By Ryan Bankson, Circulation Services
What do you think of when you hear the name Robin Hood? An accomplished archer? A scoundrel with a merry band of thieves robbing passersby on the King’s Road? How about that guy in the funny costume in Robin Hood Men in Tights or the anthropomorphized fox in the 1970s Disney movie? Robin Hood has been all of these things in his myriad popular culture manifestations, to the extent that one would think that the story is all dried up. Between Robin of the Hood’s genesis in 15th century ballads to medieval plays, modern children’s stories, movies, and novels, you may think that there are no further Robin Hood tales to tell. Angus Donald is here to show you that you’re wrong, in all his swashbuckling, gritty, dry-humored glory.
In Donald’s retelling, the quasi-mythical antihero manifests as Robert Odo, once the Earl of Locksley, now known to his enemies as the vicious and cunning outlaw Robin Hood. Young Robin is attainted, stripped of his lands and titles, and forced to flee into Sherwood Forest to escape the evil Sherriff of Nottingham. While lurking in the Sherwood, Robin calls upon some new friends to strike back against the depredations of the Sherriff and becomes a godfather of sorts to the villagers and peasants living under the Sherriff’s oppressive reign. Robin and his men steal from the corrupt local officials, but rather than give their ill-gotten gains to the poor villagers, as often portrayed, this Robin of Locksley hoards the wealth, enriching his own coffers and funding his private war against the Sherriff.
Told from the point of view of Alan a Dale, one of Robin’s Merry Men, The Outlaw Chronicles feature many familiar names to those acquainted with the Robin Hood legend, such as Little John, Friar Tuck, and Will Scarlet. Readers be warned, however—this is no fictional romp through a children’s legend. Throughout the eight books in this series, Alan a Dale tells of Robin’s cruelty, avarice, and violence that he uses to achieve his goals. Robin and company ambush and slaughter the Sherriff’s soldiers, murder and maim detractors, fight in the crusades for King Richard the Lionheart, rebel against the Lionheart’s brother John when he ascends to the throne, and engage in any foul deed necessary to enrich the House of Locksley at the expense of everyone and anyone else.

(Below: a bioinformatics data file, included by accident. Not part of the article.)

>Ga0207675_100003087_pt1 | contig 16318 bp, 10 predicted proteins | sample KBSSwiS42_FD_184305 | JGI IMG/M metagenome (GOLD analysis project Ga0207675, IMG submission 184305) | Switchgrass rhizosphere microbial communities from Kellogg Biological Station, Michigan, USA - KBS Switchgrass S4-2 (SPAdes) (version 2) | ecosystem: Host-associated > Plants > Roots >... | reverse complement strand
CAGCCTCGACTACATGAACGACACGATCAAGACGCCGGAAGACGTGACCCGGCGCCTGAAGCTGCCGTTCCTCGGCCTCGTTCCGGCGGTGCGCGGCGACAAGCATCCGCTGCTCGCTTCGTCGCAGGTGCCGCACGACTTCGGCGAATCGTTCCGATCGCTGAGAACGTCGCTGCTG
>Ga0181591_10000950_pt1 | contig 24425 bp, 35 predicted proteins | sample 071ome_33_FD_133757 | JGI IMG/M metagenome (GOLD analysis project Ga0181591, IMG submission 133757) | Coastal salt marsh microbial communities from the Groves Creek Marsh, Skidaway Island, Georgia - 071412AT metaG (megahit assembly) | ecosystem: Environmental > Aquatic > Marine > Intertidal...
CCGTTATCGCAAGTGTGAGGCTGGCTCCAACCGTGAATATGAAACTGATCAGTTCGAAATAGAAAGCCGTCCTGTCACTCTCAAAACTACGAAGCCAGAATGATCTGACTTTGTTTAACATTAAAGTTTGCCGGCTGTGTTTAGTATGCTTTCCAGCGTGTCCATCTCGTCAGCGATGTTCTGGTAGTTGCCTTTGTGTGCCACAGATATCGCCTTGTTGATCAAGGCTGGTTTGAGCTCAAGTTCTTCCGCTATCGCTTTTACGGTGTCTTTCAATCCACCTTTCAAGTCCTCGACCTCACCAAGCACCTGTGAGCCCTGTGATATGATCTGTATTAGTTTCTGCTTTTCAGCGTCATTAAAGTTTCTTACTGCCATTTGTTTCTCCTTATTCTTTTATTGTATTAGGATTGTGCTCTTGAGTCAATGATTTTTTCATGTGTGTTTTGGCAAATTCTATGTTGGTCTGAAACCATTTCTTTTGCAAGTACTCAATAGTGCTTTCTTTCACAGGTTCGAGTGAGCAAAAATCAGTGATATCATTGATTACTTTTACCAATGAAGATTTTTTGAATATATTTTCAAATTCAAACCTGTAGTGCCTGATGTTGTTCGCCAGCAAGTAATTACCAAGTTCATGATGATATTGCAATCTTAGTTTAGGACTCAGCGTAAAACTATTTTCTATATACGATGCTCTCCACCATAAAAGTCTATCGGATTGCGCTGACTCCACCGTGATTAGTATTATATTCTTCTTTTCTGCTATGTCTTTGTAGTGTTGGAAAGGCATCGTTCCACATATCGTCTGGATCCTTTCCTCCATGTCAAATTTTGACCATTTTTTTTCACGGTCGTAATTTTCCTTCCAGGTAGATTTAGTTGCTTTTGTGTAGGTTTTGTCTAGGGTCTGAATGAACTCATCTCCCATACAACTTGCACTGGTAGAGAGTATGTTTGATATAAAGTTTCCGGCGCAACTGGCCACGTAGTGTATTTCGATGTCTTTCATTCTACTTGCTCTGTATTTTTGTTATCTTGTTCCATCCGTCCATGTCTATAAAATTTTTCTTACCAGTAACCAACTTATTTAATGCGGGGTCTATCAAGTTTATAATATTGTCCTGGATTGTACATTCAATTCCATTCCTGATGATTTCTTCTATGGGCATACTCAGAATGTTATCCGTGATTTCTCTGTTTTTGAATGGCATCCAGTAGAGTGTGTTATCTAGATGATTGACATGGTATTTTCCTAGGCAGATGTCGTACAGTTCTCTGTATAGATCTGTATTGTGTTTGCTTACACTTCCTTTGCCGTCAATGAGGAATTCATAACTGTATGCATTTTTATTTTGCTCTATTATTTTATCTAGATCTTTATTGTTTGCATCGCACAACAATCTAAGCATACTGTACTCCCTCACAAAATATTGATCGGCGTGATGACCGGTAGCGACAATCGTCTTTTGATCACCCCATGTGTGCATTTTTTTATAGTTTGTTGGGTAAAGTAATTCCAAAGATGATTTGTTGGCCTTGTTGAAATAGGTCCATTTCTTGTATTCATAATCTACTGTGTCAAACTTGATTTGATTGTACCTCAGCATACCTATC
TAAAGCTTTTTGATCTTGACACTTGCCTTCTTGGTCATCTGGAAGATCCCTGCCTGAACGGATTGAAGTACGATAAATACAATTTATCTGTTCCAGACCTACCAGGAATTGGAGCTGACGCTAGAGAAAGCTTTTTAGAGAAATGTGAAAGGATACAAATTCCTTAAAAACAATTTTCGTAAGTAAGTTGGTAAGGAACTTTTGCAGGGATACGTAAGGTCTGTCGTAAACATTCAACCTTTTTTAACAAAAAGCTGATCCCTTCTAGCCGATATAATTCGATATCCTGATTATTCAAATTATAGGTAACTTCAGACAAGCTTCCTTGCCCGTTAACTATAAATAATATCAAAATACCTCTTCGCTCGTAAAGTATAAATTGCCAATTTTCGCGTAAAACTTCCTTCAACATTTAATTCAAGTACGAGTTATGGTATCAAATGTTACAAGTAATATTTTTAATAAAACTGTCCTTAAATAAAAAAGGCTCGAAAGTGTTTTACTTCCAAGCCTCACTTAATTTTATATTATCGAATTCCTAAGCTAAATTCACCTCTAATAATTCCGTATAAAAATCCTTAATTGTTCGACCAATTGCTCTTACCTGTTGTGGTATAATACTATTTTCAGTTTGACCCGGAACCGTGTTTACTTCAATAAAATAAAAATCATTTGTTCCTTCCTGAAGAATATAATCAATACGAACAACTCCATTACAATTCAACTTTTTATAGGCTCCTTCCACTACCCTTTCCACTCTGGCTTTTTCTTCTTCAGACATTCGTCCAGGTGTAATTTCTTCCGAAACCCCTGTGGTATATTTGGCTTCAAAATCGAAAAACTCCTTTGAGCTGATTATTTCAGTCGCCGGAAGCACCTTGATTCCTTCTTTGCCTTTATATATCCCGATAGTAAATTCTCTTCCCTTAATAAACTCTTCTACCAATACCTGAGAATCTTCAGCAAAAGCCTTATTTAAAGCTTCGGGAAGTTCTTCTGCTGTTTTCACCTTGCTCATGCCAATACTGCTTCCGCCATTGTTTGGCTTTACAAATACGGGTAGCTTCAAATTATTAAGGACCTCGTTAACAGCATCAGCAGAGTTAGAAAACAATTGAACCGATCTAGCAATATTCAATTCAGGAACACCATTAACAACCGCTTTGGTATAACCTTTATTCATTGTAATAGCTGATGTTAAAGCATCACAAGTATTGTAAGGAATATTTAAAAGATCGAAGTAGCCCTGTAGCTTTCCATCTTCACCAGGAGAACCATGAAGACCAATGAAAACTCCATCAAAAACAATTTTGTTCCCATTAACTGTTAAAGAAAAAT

This Robin is dark, unapologetic, and brutal. Alan a Dale describes his master best in King’s Man, the third novel in the series, when reflecting that in his youth he was “fearful of almost nothing save the wrath of my lord, Robert Odo, the Earl of Locksley—who was better known to the common people of England as Robin Hood—a savage warrior, a lawless thief, a Church condemned heretic and, may Almighty God forgive me, for many years, my good and true friend.”
Fans of historical fiction masters like Ben Kane, Bernard Cornwell, or Conn Iggulden will be hooked on The Outlaw Chronicles from the first page. Brilliant battle scenes, colorful imagery, and well-crafted dialog abound in these tales of nonstop adventure with a backdrop of well-researched actual historic events. Those, like me, who often baulk at starting a book knowing that there is a whole series to follow should not despair—this is one series that is well worth readers’ time.